The nonce service is offered as an aside to improve throughput.

Other than that, it's standard HTTP authentication, but with a new scheme.

share|improve this answer
    
One reason not to use HTTP authentication is that the browser will send that automatically with each request, exposing you to CSRF attacks. Using a custom Authorization scheme is OK, though. Or using a custom header. –  Dobes Vandermeer Jun 16 at 18:06
add comment

Assuming the service is never consumed in a browser and the communication is encrypted anyways, i see no harm in a variation of the second method: Add X-Headers to send username/password with each request, e.g.:

GET /foo HTTP/1.1
Host: www.bar.com
X-MyUsername: foo
X-MyPassword: bar

Another idea would be to use HTTP Basic Auth and just send a Authorization: Basic base64(user:password)-Header. That is, if the connection is always encrypted.

share|improve this answer
    
How do you implement 'login' and 'logout' in such a case ? –  Bharat Khatri Jul 25 '13 at 9:48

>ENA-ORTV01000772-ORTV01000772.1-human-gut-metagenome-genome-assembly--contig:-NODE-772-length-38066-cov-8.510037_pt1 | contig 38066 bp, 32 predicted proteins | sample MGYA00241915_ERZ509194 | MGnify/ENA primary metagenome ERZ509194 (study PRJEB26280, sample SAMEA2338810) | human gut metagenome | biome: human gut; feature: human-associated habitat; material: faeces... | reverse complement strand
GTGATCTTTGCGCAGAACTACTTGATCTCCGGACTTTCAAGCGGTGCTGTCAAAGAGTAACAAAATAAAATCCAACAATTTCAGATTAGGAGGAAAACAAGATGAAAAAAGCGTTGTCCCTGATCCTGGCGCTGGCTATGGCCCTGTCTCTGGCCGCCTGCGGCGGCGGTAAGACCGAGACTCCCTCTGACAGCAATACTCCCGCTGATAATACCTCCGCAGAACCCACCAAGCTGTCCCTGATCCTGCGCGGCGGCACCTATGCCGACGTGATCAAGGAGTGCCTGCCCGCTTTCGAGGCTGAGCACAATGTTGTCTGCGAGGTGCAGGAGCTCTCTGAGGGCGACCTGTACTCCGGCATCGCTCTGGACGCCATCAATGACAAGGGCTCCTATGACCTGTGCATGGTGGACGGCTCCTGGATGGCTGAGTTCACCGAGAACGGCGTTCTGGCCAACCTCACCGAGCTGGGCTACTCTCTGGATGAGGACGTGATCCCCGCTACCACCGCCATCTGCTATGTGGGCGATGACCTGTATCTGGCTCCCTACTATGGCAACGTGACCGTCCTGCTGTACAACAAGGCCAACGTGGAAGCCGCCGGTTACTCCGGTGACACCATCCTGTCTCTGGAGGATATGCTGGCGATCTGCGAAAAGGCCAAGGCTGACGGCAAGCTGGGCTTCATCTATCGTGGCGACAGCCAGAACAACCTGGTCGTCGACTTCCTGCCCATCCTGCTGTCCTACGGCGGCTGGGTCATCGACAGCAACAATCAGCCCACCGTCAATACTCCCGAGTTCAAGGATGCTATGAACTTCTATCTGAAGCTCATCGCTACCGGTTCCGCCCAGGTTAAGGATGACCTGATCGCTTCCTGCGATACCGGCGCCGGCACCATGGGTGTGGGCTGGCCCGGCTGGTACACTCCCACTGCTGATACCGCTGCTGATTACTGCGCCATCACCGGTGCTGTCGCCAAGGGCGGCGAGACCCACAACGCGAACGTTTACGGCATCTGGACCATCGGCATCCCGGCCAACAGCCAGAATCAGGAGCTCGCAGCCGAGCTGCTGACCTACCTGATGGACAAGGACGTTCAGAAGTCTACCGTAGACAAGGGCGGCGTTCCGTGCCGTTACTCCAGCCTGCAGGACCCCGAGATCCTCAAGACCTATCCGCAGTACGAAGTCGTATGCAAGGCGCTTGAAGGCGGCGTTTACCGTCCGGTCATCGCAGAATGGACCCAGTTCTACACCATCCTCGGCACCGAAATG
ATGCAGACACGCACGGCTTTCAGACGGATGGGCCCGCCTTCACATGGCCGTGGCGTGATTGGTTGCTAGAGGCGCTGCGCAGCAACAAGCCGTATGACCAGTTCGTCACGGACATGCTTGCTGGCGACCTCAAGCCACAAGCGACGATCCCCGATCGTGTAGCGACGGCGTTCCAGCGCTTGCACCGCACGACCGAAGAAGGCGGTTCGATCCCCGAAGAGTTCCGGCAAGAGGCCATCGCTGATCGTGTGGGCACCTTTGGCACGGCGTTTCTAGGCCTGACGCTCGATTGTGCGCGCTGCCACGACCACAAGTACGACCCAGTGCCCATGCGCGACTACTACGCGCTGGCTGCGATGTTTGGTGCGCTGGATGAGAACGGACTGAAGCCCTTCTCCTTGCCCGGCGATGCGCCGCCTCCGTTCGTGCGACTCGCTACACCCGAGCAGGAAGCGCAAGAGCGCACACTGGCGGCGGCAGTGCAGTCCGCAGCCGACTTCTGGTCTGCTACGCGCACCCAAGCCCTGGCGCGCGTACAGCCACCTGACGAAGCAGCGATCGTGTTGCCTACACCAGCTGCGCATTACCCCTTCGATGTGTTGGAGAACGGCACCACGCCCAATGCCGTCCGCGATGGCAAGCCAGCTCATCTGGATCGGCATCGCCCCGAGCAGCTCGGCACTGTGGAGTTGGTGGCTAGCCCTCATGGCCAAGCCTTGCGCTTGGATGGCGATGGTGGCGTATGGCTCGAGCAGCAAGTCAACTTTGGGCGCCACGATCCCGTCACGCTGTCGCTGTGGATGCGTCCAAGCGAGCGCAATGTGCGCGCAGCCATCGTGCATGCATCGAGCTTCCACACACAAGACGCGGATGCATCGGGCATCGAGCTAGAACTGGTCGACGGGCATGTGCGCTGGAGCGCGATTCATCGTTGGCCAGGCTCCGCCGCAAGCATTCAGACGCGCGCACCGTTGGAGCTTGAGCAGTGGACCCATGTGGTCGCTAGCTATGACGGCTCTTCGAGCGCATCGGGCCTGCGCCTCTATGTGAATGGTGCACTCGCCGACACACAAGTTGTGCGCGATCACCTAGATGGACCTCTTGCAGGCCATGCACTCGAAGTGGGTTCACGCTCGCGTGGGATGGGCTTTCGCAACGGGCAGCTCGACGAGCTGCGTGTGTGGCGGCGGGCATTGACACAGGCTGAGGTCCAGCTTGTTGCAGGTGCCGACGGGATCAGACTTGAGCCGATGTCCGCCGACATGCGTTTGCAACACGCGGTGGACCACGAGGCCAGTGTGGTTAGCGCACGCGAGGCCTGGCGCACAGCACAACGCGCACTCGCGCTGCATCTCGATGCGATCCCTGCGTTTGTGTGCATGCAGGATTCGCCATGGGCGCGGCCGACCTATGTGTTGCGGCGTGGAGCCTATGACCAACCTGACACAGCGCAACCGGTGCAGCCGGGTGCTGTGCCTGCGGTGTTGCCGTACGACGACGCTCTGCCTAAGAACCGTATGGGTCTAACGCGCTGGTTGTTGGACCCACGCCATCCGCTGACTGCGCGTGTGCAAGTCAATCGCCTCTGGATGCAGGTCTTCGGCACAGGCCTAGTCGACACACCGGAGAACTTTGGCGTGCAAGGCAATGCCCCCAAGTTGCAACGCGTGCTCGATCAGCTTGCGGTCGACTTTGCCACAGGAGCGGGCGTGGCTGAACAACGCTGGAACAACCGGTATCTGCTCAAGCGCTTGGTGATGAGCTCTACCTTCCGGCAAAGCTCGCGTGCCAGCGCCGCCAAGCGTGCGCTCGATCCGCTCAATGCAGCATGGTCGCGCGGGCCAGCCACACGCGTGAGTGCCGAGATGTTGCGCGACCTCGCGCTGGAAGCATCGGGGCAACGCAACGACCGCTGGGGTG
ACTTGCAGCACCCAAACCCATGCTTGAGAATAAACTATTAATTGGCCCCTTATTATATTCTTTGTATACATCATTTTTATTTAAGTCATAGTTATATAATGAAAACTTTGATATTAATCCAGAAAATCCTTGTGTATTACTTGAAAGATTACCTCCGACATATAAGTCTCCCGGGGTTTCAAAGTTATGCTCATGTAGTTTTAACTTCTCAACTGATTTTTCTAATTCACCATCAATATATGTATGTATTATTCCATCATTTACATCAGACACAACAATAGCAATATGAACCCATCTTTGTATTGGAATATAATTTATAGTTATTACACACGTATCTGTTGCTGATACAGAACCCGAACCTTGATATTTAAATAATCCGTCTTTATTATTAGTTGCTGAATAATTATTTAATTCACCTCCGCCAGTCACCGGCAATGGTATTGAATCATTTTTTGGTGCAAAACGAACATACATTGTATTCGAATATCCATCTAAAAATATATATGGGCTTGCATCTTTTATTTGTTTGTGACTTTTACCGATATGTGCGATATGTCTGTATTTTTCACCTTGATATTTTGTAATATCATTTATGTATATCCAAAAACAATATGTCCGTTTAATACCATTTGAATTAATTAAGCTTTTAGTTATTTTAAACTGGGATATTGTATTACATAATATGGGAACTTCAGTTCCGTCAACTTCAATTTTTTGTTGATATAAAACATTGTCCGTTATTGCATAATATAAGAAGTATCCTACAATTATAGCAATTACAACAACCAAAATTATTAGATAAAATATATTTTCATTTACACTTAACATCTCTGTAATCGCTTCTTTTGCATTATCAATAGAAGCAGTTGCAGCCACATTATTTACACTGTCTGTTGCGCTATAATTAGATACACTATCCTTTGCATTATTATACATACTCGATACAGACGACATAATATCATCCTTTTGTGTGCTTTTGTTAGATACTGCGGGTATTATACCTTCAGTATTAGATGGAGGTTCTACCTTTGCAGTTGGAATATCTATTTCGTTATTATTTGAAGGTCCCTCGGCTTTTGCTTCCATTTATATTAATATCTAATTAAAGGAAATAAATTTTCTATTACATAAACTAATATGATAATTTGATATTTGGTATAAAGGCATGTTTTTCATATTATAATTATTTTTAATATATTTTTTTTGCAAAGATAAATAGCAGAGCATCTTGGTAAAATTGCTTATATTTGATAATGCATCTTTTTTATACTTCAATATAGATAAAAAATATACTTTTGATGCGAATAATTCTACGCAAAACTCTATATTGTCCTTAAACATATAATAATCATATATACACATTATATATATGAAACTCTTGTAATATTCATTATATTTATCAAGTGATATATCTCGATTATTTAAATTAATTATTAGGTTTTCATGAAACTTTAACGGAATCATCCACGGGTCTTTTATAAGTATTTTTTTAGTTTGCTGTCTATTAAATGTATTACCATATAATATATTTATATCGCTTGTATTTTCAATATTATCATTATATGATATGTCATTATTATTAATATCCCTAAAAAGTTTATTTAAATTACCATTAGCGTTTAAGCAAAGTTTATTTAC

1  
I think that there is no 'login' nor 'logout' in this case, since you are sending username/password in every request. –  cacho Oct 1 '13 at 20:11
    
Basic Auth is still not as good due to cross-site request forgery. –  Dobes Vandermeer Jun 16 at 18:07
add comment

Amazon web services does it well, check out there methodology for some ideas. Essentially they get clients to encrypt a special http header using their password.

Here's the link:

http://docs.aws.amazon.com/AmazonS3/latest/API/sig-v4-authenticating-requests.html

share|improve this answer
add comment

Your Answer

 
discard

By posting your answer, you agree to the privacy policy and terms of service.

Not the answer you're looking for? Browse other questions tagged or ask your own question.